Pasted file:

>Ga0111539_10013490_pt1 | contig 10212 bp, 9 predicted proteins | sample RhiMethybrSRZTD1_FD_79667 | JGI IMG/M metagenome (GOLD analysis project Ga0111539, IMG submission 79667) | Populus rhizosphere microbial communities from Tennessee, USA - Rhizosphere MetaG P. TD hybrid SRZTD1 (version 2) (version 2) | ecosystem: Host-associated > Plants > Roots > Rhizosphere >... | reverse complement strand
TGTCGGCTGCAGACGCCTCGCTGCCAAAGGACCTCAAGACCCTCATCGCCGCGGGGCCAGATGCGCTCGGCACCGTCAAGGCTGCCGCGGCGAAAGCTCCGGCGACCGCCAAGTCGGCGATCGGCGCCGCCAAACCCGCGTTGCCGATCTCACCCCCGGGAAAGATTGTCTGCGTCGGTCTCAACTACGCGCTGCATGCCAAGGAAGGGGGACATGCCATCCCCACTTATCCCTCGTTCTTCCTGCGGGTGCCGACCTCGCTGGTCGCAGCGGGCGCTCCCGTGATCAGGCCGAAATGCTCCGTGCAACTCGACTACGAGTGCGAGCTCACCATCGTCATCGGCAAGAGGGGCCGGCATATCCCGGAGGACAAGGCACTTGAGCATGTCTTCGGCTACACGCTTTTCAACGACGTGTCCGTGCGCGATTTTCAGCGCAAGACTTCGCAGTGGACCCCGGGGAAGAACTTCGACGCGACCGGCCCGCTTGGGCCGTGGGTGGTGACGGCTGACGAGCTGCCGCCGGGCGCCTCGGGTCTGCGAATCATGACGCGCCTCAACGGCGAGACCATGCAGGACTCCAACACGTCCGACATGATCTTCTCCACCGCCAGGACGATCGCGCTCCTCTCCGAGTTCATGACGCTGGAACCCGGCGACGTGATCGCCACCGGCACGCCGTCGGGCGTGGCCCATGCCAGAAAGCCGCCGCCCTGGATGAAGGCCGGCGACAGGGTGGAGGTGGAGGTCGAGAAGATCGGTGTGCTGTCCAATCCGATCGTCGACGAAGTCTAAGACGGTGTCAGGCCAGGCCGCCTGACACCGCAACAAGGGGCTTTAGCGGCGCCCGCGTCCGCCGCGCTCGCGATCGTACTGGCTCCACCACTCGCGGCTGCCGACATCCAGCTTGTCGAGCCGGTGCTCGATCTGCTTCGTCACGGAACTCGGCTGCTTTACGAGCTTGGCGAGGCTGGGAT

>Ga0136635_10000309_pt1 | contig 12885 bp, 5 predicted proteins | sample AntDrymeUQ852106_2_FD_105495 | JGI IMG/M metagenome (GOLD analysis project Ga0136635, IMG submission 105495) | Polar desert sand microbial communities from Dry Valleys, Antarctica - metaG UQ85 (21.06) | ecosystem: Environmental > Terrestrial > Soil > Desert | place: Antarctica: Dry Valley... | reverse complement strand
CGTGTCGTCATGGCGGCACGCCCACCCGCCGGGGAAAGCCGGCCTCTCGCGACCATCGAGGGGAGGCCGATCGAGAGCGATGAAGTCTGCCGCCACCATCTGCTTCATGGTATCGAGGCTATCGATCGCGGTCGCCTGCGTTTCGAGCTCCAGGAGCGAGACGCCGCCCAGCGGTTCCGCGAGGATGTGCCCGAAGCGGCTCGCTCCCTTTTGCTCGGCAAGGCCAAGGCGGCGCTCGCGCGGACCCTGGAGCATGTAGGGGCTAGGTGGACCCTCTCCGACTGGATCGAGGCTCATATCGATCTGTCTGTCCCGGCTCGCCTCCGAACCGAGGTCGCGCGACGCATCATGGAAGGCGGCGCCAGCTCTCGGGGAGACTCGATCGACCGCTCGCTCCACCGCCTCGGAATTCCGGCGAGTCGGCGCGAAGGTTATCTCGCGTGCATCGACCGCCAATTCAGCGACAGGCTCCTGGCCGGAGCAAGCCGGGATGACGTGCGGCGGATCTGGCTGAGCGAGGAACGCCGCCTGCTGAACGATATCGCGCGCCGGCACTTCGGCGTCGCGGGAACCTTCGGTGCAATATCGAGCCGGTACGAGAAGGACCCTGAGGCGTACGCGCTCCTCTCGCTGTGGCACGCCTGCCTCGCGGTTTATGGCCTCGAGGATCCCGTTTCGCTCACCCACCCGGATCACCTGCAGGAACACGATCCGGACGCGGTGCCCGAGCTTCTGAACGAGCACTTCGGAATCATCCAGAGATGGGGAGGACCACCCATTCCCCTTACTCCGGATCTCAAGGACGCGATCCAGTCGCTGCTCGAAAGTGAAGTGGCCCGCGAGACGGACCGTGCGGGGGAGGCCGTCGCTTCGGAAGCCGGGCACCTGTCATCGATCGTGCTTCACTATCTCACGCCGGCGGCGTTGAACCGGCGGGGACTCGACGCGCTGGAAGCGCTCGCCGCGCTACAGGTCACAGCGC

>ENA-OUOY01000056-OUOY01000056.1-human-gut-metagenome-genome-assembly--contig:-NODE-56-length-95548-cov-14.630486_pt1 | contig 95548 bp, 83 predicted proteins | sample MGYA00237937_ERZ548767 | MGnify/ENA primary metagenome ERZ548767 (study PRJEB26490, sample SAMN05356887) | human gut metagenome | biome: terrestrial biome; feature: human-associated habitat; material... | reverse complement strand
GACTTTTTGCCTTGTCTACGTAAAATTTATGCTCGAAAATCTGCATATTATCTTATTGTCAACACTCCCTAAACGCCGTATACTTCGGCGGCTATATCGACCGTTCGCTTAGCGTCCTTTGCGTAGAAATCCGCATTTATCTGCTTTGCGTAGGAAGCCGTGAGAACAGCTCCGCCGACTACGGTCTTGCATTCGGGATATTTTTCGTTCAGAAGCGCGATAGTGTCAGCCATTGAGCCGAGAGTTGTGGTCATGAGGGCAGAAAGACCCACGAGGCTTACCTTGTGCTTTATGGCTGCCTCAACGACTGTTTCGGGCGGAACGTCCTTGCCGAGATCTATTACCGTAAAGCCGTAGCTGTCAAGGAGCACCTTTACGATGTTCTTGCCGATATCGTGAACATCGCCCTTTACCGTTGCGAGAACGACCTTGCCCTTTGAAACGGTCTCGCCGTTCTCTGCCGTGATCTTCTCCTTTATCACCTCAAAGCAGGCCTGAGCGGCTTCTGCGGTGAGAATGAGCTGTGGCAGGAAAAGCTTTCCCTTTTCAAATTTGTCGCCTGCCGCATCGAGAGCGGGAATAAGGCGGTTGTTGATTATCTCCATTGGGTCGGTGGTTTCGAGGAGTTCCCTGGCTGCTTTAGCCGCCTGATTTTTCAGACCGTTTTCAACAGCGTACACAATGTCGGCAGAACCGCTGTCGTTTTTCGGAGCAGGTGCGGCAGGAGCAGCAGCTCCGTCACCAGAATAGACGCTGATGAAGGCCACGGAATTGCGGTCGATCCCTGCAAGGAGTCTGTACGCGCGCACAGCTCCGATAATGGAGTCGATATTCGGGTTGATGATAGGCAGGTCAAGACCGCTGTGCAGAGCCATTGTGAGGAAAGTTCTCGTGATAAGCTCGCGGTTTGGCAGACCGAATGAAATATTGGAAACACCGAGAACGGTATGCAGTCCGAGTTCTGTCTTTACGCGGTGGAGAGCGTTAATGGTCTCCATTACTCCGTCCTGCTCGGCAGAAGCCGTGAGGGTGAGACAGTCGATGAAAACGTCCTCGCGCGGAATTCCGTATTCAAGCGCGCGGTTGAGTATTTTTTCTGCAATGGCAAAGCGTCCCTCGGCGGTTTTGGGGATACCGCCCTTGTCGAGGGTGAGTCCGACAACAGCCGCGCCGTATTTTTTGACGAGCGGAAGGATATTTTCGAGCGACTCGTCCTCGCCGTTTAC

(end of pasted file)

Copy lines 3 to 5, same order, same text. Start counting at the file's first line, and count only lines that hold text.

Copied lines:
>Ga0136635_10000309_pt1 | contig 12885 bp, 5 predicted proteins | sample AntDrymeUQ852106_2_FD_105495 | JGI IMG/M metagenome (GOLD analysis project Ga0136635, IMG submission 105495) | Polar desert sand microbial communities from Dry Valleys, Antarctica - metaG UQ85 (21.06) | ecosystem: Environmental > Terrestrial > Soil > Desert | place: Antarctica: Dry Valley... | reverse complement strand
CGTGTCGTCATGGCGGCACGCCCACCCGCCGGGGAAAGCCGGCCTCTCGCGACCATCGAGGGGAGGCCGATCGAGAGCGATGAAGTCTGCCGCCACCATCTGCTTCATGGTATCGAGGCTATCGATCGCGGTCGCCTGCGTTTCGAGCTCCAGGAGCGAGACGCCGCCCAGCGGTTCCGCGAGGATGTGCCCGAAGCGGCTCGCTCCCTTTTGCTCGGCAAGGCCAAGGCGGCGCTCGCGCGGACCCTGGAGCATGTAGGGGCTAGGTGGACCCTCTCCGACTGGATCGAGGCTCATATCGATCTGTCTGTCCCGGCTCGCCTCCGAACCGAGGTCGCGCGACGCATCATGGAAGGCGGCGCCAGCTCTCGGGGAGACTCGATCGACCGCTCGCTCCACCGCCTCGGAATTCCGGCGAGTCGGCGCGAAGGTTATCTCGCGTGCATCGACCGCCAATTCAGCGACAGGCTCCTGGCCGGAGCAAGCCGGGATGACGTGCGGCGGATCTGGCTGAGCGAGGAACGCCGCCTGCTGAACGATATCGCGCGCCGGCACTTCGGCGTCGCGGGAACCTTCGGTGCAATATCGAGCCGGTACGAGAAGGACCCTGAGGCGTACGCGCTCCTCTCGCTGTGGCACGCCTGCCTCGCGGTTTATGGCCTCGAGGATCCCGTTTCGCTCACCCACCCGGATCACCTGCAGGAACACGATCCGGACGCGGTGCCCGAGCTTCTGAACGAGCACTTCGGAATCATCCAGAGATGGGGAGGACCACCCATTCCCCTTACTCCGGATCTCAAGGACGCGATCCAGTCGCTGCTCGAAAGTGAAGTGGCCCGCGAGACGGACCGTGCGGGGGAGGCCGTCGCTTCGGAAGCCGGGCACCTGTCATCGATCGTGCTTCACTATCTCACGCCGGCGGCGTTGAACCGGCGGGGACTCGACGCGCTGGAAGCGCTCGCCGCGCTACAGGTCACAGCGC

>ENA-OUOY01000056-OUOY01000056.1-human-gut-metagenome-genome-assembly--contig:-NODE-56-length-95548-cov-14.630486_pt1 | contig 95548 bp, 83 predicted proteins | sample MGYA00237937_ERZ548767 | MGnify/ENA primary metagenome ERZ548767 (study PRJEB26490, sample SAMN05356887) | human gut metagenome | biome: terrestrial biome; feature: human-associated habitat; material... | reverse complement strand